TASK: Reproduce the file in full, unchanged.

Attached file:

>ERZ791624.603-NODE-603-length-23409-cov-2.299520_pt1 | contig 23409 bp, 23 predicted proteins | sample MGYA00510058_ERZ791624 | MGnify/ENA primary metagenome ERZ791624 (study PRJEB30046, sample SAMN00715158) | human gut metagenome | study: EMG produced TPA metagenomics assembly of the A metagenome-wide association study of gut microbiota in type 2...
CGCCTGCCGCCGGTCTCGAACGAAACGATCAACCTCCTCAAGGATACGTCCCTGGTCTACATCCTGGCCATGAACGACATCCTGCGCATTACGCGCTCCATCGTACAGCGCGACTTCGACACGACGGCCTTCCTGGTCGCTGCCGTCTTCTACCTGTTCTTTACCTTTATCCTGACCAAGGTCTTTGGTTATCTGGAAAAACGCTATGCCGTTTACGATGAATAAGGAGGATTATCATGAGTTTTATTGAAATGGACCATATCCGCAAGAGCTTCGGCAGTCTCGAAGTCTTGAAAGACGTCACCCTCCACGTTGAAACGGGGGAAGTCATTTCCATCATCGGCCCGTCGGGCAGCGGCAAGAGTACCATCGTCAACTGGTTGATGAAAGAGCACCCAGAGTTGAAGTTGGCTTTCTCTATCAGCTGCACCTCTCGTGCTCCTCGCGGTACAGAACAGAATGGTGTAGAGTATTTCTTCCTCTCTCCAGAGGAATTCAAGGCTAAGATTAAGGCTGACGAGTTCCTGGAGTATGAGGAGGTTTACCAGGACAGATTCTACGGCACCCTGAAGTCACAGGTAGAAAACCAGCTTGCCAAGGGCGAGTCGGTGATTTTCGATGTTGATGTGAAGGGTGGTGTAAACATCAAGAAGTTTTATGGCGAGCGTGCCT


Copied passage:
>ERZ791624.603-NODE-603-length-23409-cov-2.299520_pt1 | contig 23409 bp, 23 predicted proteins | sample MGYA00510058_ERZ791624 | MGnify/ENA primary metagenome ERZ791624 (study PRJEB30046, sample SAMN00715158) | human gut metagenome | study: EMG produced TPA metagenomics assembly of the A metagenome-wide association study of gut microbiota in type 2...
CGCCTGCCGCCGGTCTCGAACGAAACGATCAACCTCCTCAAGGATACGTCCCTGGTCTACATCCTGGCCATGAACGACATCCTGCGCATTACGCGCTCCATCGTACAGCGCGACTTCGACACGACGGCCTTCCTGGTCGCTGCCGTCTTCTACCTGTTCTTTACCTTTATCCTGACCAAGGTCTTTGGTTATCTGGAAAAACGCTATGCCGTTTACGATGAATAAGGAGGATTATCATGAGTTTTATTGAAATGGACCATATCCGCAAGAGCTTCGGCAGTCTCGAAGTCTTGAAAGACGTCACCCTCCACGTTGAAACGGGGGAAGTCATTTCCATCATCGGCCCGTCGGGCAGCGGCAAGAGTACCATCGTCAACTGGTTGATGAAAGAGCACCCAGAGTTGAAGTTGGCTTTCTCTATCAGCTGCACCTCTCGTGCTCCTCGCGGTACAGAACAGAATGGTGTAGAGTATTTCTTCCTCTCTCCAGAGGAATTCAAGGCTAAGATTAAGGCTGACGAGTTCCTGGAGTATGAGGAGGTTTACCAGGACAGATTCTACGGCACCCTGAAGTCACAGGTAGAAAACCAGCTTGCCAAGGGCGAGTCGGTGATTTTCGATGTTGATGTGAAGGGTGGTGTAAACATCAAGAAGTTTTATGGCGAGCGTGCCT